Two years ago, when she was just 17, Liz Bos was sitting at home typing up a uni assignment when she suddenly lost the use of her left hand. The sensation was gone; her fingers, useless.
The Brisbane teen’s mother rushed her to hospital, but baffled doctors had no answers. Then lying awake that night, she overheard the doctor and the radiologist talking to one another, and one mentioned something called Moyamoya Disease.
It was a conversation that would change – and save – her life.
“When my mum came back to the hospital, I mentioned the name and she jumped on Google straight away and read about how awful it was, and so she contacted my doctor in Sydney,” she told Mamamia. “In the next couple of days we flew over, and a couple of days after that I got booked in for emergency surgery.”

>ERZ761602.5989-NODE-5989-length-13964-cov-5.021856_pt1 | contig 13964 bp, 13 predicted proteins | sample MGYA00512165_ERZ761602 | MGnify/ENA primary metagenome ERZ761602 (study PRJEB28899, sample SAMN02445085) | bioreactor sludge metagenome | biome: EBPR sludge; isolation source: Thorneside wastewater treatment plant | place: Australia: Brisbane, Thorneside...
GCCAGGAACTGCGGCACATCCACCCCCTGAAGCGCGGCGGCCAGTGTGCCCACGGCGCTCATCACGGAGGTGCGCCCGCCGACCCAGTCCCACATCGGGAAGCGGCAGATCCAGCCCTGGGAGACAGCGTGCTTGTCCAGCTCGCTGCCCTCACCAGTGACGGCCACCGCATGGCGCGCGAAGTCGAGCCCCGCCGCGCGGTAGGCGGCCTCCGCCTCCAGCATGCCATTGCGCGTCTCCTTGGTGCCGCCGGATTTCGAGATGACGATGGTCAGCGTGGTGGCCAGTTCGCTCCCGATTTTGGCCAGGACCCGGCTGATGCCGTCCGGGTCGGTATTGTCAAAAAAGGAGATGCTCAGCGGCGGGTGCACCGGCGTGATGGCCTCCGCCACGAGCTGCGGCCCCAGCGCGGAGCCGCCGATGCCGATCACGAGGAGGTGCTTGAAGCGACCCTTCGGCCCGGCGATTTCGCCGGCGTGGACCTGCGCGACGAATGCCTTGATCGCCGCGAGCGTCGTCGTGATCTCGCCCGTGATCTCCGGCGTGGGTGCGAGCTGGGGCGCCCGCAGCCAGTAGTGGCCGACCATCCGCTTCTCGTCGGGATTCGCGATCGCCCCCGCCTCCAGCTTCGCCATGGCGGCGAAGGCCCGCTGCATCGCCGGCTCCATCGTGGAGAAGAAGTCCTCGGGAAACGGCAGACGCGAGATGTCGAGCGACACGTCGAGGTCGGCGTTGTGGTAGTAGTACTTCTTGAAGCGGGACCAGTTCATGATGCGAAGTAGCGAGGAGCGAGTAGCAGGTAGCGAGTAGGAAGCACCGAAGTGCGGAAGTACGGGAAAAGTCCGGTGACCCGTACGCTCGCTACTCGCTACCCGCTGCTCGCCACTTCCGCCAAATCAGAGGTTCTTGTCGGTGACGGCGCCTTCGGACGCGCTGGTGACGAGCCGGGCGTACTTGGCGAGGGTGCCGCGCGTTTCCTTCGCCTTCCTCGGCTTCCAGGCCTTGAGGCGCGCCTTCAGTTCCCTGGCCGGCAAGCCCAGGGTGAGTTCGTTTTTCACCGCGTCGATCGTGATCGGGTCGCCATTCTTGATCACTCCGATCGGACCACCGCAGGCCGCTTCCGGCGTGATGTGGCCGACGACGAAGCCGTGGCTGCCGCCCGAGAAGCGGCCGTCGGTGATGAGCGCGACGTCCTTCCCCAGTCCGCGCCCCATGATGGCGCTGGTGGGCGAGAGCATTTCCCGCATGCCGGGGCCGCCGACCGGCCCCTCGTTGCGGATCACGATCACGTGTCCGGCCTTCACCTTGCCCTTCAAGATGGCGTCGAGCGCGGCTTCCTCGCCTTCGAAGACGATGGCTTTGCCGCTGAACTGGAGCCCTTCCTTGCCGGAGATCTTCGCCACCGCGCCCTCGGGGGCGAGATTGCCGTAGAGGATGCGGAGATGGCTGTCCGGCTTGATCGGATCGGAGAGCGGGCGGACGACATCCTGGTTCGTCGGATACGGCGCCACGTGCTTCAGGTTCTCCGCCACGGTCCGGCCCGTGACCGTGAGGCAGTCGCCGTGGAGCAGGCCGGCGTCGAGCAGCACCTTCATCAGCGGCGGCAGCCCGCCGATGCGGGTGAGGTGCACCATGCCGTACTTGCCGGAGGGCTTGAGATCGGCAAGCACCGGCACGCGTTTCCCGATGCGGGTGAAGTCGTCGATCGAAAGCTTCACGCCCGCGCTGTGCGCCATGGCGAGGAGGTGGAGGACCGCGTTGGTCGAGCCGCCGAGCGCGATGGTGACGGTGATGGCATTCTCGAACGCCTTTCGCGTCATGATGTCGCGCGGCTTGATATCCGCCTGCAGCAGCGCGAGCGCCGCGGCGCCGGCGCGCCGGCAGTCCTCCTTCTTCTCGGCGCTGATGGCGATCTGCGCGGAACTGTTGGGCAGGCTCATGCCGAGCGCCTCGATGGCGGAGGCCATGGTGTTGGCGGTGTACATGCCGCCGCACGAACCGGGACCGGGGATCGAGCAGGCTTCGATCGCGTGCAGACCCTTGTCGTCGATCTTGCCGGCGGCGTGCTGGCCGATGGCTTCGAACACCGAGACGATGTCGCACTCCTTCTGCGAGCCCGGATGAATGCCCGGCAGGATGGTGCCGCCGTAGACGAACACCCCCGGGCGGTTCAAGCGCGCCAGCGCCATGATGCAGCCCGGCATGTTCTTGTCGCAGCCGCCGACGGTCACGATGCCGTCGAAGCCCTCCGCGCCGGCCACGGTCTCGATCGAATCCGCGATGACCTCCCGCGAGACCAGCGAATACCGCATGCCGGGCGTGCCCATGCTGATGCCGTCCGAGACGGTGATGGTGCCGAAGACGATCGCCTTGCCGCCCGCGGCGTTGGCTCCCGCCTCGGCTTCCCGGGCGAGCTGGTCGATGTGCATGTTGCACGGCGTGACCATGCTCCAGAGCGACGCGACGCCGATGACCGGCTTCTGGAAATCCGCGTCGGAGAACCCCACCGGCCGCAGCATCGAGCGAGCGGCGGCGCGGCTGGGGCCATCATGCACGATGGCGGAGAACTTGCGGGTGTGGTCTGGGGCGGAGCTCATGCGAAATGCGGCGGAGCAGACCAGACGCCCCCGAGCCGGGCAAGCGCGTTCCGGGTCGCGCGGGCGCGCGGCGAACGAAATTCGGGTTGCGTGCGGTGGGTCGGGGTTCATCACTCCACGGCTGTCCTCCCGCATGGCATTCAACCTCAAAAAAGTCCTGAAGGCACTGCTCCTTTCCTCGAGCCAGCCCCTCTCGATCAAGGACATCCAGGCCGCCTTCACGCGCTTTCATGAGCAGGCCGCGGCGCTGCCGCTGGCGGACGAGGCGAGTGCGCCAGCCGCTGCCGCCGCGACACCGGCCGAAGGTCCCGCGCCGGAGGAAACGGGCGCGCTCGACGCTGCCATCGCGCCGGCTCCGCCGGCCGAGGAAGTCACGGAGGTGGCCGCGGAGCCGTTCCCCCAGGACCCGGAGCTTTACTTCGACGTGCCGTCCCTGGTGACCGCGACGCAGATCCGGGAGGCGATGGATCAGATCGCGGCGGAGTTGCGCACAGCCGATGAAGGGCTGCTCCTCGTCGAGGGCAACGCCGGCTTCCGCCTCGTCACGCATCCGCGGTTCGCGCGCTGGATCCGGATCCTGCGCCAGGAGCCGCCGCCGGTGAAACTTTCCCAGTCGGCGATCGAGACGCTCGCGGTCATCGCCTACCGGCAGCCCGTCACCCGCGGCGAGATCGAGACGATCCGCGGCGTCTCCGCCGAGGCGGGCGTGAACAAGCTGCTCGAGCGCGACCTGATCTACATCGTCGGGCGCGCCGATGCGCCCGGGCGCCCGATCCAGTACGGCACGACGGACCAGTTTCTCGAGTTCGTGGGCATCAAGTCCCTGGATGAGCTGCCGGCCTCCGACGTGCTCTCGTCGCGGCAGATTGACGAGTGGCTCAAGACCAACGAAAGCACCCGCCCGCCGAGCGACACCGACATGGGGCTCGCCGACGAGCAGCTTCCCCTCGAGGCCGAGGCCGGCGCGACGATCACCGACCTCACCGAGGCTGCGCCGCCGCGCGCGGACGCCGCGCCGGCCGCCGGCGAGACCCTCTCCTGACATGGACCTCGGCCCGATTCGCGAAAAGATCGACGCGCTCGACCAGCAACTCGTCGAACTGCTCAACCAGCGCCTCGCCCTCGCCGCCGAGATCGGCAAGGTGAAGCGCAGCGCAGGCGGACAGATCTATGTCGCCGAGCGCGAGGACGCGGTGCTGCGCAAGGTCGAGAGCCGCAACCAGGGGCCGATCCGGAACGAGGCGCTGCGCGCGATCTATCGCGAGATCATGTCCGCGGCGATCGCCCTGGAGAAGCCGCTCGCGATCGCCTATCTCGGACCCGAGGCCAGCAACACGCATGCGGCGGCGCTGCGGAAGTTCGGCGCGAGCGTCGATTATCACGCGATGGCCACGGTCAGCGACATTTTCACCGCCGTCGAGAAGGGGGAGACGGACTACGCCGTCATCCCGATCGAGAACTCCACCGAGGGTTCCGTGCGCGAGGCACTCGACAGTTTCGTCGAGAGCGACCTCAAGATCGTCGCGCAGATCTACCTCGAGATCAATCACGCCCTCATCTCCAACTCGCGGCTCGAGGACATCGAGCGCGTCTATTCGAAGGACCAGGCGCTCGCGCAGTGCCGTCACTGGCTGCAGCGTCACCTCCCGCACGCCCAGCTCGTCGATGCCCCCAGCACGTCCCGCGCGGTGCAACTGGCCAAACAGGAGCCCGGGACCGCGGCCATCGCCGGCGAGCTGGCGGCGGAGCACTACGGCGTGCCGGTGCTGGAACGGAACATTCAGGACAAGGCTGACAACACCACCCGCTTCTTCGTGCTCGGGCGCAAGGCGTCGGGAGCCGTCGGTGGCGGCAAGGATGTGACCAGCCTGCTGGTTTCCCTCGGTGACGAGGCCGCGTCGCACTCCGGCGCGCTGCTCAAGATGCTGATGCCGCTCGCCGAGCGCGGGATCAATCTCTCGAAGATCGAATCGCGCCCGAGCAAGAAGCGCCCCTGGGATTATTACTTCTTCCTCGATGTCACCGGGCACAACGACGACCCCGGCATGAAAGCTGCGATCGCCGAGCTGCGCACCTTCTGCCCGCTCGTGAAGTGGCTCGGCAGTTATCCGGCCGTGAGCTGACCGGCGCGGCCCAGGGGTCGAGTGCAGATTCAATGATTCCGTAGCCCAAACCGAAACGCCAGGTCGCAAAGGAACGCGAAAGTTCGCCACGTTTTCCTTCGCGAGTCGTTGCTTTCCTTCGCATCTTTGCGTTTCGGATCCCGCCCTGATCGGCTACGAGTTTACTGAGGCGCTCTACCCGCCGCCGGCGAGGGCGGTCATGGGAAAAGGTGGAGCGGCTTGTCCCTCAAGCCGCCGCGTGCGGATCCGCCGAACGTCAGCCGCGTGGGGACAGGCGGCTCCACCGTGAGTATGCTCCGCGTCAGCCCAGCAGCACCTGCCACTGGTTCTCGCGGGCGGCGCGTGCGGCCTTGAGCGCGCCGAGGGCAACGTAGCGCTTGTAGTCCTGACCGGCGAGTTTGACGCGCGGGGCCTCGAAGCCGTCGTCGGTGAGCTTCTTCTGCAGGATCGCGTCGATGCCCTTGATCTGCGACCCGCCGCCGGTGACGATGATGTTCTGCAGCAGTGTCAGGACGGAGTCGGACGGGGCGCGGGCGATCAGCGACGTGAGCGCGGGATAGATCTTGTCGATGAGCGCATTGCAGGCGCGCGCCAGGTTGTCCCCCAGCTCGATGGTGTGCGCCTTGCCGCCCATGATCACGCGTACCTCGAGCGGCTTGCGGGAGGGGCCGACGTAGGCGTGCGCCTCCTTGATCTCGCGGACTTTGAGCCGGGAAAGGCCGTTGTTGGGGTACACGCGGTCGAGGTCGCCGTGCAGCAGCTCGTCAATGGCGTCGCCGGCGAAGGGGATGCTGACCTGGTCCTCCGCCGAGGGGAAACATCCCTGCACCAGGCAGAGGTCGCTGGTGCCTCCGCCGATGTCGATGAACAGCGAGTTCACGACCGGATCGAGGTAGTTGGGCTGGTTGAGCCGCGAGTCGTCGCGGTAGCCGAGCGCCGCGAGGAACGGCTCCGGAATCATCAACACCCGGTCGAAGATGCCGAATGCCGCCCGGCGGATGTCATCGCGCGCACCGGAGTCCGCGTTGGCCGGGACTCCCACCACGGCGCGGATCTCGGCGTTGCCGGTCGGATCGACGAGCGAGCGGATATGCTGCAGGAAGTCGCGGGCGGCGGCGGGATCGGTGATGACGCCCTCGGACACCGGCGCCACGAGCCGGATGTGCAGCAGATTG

Liz only discovered she has Moyamoya when she was 17. Image: supplied.
Moyamoya Disease is a rare vascular disorder that causes blockages in the arteries at the base of the brain. Only 1 in 200,000 people worldwide are believed to suffer from it, and there is no cure - just preventative treatment.
In Liz's case, that was an emergency operation to alleviate a blockage in the middle cerebral artery.
“I didn’t really have time to get scared about it because it all happened so quickly," she sad. "It didn’t really sink in until after the surgery, so it’s kind of good that it happened like that in a way.”
While that primary blockage was fixed, Liz is one of the unfortunate few to also suffer from blockages in both the anterior arteries as well - something virtually impossible to fix in adults.
The result are transient ischaemic attacks, which are essentially mini-strokes that can occur as often as every two days. These temporarily halt blood flow to parts of the brain, and in Liz's case, cause weakness in her legs, sharp headaches and impact her vision and speech. She's also constantly fatigued.